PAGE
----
PS: It takes time to get past the body dysmorphia & being able to see how you really truely look now with your weight loss. Even with the evidence of body measurements clothing sizes, photos, number on the scales it can be hard to see the reality. Those fears of looking ‘sickly thin’ are very real with the dysmorphia. Doesn’t help when people around you may still be playing catch up too: Oh, you’re so thin. Don’t lose anymore weight. You look too thin now. Try to ignore those comments & in some cases you may need to tell others to butt out & mind their own business. In time & with regularly looking at the evidence you’ll come to accept & see how you look now. Though I still am surprised sometimes by how I can comfortably fit in small seats & squeeze through tight spaces. Understanding the space I physically take up in relation to the physical space around me.

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On 6/16/2024 at 5:37 AM, Lilia_90 said:

- Still have fun but track their calories and weight DAILY.

☝️i'm one of these.
with a dash of some major changes...specifically my regular exercise regime.

though i have to say that what i was doing when the first year or so of maintenance is very different from what i am doing now. i was still pretty strict about carbs and Desserts and drinking calories that first year and a bit after reaching goal.

as the years went on, i became less strict about WHAT i was eating, but still continued to keep an eye and stick to the TOTAL NUMBER OF CALORIES i needed to maintain...this amount changed up and down depending on my activity level, and i made sure to make changes as needed.

i love going out and socializing and eating and drinking, and i've discovered that i can do all that and still maintain my current weight. i love to try new restaurants and tick off all the michelin star venues i could possibly go to before i die. and i am forever grateful for my wls and its restriction that has conditioned me to not overindulge...just have a taste to try and i am satisfied. (i am also forever greatful for whatever powers that be that have me loving exercise lol)

with that said, let me attempt to provide my answers to your questions.

NOTE: starting weight 235 lbs, 5'2" female, 46 yrs old at surgery. i lost 108 lbs in 7 months (plus my 2 wk pre-op diet) to reach goal. i am now 5 years, 8 months post op, and weighed 118.2 lbs this morning.

1. What are your golden rules to successful maintenance?

- be flexible, be willing and able to change and make adjustments. weigh daily, always be aware of your calorie intake (i.e., track). EXERCISE: it makes you look and feel good. don't give into the angst...nobody is perfect...including YOU. i realize this is not for everyone, it takes a certain type of personality to be ok with this...i just happen to be one of them.

2. How did you manage the mental shift (navigating fear and uncertainty) while transitioning to maintenance? I can’t seem to quiet my thoughts and anxiety around WHAT IFs?

- TIME. as time goes by you will gain experience and knowledge and hopefully learn to trust yourself.

3. How much indulgence do you actually allow yourself?

- any time i want. hard to put a number or amount on this because it varies day by day, week by week. but i probably eat SOMETHING or other that most "dedicated" wls-ers would consider "bad" every day. (ASIDE: i personally don't think anything is "bad" just stuff higher in calories than others, with varying macro-makeups.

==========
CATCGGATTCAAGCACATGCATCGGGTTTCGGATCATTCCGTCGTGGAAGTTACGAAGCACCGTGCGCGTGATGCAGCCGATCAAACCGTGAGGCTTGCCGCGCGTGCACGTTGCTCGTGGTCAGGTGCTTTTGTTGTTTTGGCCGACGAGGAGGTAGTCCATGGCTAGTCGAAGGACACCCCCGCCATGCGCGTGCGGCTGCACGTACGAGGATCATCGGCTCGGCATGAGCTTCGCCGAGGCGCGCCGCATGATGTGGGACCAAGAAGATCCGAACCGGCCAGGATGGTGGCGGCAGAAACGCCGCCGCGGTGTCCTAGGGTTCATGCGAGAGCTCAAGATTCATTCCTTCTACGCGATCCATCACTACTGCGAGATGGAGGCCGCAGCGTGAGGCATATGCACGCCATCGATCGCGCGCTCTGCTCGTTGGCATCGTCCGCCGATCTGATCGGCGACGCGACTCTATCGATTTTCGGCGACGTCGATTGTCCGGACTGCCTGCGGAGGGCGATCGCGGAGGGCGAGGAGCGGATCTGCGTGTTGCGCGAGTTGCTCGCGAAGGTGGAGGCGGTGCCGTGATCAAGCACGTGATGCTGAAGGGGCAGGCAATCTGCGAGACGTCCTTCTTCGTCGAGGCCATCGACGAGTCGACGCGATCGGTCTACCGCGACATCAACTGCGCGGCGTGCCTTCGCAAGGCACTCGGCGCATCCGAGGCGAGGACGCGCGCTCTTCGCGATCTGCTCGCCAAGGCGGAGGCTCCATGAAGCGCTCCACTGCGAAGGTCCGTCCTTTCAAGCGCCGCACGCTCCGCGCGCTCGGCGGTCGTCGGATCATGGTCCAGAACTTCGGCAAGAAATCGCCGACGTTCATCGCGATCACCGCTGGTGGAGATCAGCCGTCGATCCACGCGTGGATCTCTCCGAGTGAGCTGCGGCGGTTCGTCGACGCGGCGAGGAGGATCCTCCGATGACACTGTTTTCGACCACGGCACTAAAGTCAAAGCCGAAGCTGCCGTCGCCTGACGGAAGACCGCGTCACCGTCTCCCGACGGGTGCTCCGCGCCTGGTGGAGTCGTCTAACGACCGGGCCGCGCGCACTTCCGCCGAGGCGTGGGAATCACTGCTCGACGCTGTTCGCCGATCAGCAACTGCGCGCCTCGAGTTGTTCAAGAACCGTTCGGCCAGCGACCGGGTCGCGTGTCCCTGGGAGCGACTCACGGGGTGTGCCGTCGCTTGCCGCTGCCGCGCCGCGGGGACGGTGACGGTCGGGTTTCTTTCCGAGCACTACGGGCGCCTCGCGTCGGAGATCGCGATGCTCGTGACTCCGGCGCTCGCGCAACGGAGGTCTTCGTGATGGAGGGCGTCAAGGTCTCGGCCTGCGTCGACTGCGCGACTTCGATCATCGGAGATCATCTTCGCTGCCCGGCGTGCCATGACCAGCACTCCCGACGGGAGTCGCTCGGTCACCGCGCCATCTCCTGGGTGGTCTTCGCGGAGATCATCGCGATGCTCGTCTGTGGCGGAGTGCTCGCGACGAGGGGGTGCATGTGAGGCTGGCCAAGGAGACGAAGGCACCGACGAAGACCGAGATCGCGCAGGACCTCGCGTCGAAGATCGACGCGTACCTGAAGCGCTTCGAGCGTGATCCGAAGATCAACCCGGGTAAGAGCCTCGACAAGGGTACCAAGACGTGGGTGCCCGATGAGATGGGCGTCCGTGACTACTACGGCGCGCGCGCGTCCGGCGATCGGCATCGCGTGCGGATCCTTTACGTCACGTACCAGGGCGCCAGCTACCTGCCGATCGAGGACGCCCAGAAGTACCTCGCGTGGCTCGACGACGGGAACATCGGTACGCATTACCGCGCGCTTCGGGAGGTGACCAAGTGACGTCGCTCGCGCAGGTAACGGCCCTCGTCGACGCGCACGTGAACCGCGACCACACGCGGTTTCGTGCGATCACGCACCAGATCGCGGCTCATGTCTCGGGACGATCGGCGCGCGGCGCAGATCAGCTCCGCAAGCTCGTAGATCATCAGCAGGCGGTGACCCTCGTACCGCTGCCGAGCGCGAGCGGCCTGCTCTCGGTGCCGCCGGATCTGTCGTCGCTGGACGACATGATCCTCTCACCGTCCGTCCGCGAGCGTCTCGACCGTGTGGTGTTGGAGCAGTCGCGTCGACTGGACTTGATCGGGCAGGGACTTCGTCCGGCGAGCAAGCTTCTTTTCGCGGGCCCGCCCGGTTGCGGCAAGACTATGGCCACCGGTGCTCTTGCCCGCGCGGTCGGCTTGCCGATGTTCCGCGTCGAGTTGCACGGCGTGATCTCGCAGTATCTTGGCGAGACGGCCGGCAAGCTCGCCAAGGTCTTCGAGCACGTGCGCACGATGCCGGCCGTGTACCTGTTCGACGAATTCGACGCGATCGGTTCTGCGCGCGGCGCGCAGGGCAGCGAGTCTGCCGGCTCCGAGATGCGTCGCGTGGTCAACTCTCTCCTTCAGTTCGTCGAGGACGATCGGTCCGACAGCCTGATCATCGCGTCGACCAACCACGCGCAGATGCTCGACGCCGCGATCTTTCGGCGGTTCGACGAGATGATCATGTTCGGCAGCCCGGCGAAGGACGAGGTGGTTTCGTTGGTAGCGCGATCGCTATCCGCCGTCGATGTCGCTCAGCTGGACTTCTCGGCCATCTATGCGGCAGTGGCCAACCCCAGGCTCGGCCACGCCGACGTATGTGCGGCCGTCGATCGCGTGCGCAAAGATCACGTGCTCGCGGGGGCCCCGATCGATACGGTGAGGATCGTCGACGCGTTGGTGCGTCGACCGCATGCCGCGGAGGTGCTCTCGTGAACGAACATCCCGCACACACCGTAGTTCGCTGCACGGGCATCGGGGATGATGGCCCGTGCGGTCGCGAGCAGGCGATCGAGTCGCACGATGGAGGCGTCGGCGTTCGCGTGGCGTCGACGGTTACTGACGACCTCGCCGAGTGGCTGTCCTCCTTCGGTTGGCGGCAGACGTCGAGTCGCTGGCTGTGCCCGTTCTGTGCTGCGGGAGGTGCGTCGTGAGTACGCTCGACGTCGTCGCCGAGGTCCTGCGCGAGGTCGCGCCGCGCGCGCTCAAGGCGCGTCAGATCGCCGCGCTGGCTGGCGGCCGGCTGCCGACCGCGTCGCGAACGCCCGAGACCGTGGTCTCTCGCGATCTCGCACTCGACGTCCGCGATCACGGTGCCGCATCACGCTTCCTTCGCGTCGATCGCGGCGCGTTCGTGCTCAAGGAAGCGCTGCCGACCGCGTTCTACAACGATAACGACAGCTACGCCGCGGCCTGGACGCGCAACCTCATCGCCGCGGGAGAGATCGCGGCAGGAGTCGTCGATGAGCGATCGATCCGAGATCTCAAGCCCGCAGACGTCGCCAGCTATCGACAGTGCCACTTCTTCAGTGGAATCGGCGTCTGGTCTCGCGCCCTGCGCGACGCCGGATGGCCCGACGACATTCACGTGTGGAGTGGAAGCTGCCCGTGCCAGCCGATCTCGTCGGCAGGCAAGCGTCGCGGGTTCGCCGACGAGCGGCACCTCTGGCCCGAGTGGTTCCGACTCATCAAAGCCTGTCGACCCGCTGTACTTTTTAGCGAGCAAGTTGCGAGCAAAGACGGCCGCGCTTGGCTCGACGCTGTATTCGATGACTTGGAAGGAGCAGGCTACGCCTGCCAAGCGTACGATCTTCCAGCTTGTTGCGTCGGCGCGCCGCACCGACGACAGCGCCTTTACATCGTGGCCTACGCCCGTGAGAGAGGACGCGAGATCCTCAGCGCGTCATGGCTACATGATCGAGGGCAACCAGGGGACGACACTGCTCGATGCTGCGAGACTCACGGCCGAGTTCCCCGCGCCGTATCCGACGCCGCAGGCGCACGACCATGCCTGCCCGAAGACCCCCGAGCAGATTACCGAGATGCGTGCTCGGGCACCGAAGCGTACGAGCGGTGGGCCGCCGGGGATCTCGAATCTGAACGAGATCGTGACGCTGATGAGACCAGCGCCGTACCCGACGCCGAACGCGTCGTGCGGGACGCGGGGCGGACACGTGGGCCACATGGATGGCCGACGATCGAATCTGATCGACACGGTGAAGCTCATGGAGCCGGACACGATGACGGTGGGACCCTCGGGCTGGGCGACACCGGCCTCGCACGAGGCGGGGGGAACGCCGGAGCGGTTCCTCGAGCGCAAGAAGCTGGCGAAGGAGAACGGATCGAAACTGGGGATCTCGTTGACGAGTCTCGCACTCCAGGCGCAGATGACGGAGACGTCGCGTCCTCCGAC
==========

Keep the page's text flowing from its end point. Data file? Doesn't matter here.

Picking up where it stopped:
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Posted (edited)

dupe post

Edited by ms.sss

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Posted (edited)

I think you have absolutely got this. Forewarned is forearmed and you have definitely done your research.

With regard to your two categories of successful maintainers I think there might be a crossover too. I did clean up my act AND I track everything.

I regained 8lbs from my lowest weight about 9 months ago. I knew/know I was eating more than the approx 1600 calories I need to maintain (even if not eating crap) but wasn't upping my exercise. No further regain for a couple of months so I am hoping that's me done (?)

Best of luck on your journey 😍 and interesting thread!

Edited by Spinoza

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On 6/17/2024 at 7:41 AM, Arabesque said:

Looking pretty fine there @Lilia_90.

Actually @GreenTealael started a thread the other day where a few of us have started sharing our maintenance stories which you may find interesting. Link below. 😁

What you have gleaned already is certainly true: there are many different ways of successfully managing your maintenance. As I say, & say very often, the only right way is the way that’s right for you.

In the beginning you may find you are a little more controlled about what you are doing but over time you become more flexible in your food choices, eating style & how often & how much you eat of certain things. As you progress you continue to learn more things about what you can & can do. Well that’s how I was & am now. Certainly more flexible about some things. Bring in maintenance didn’t stop me going out & socialising with friends & family. I just was & still am very conscious about what I chose to eat, how much I ate & ensured I still ate slowly. Sometimes you have to make the best decisions you can in the situation. They may not be perfect but you can’t beat yourself about it. It’s not like you’re doing it everyday.

I don’t track, but do random checks especially when I introduce new foods or new recipes. It may be checking calories or looking at ingredients & swapping some out, weighing serves t check portion sizes (weighed my cooked vegetables last night as I’ve added some extra ones & wondered if I needed t adjust the portion) or changing the cooking methods. I usually weigh a few times a week. I do this as previously if I thought I was gaining I wouldn’t get on the scales - it’s not true if there’s no proof. So weighing myself every second or so day keeps me honest.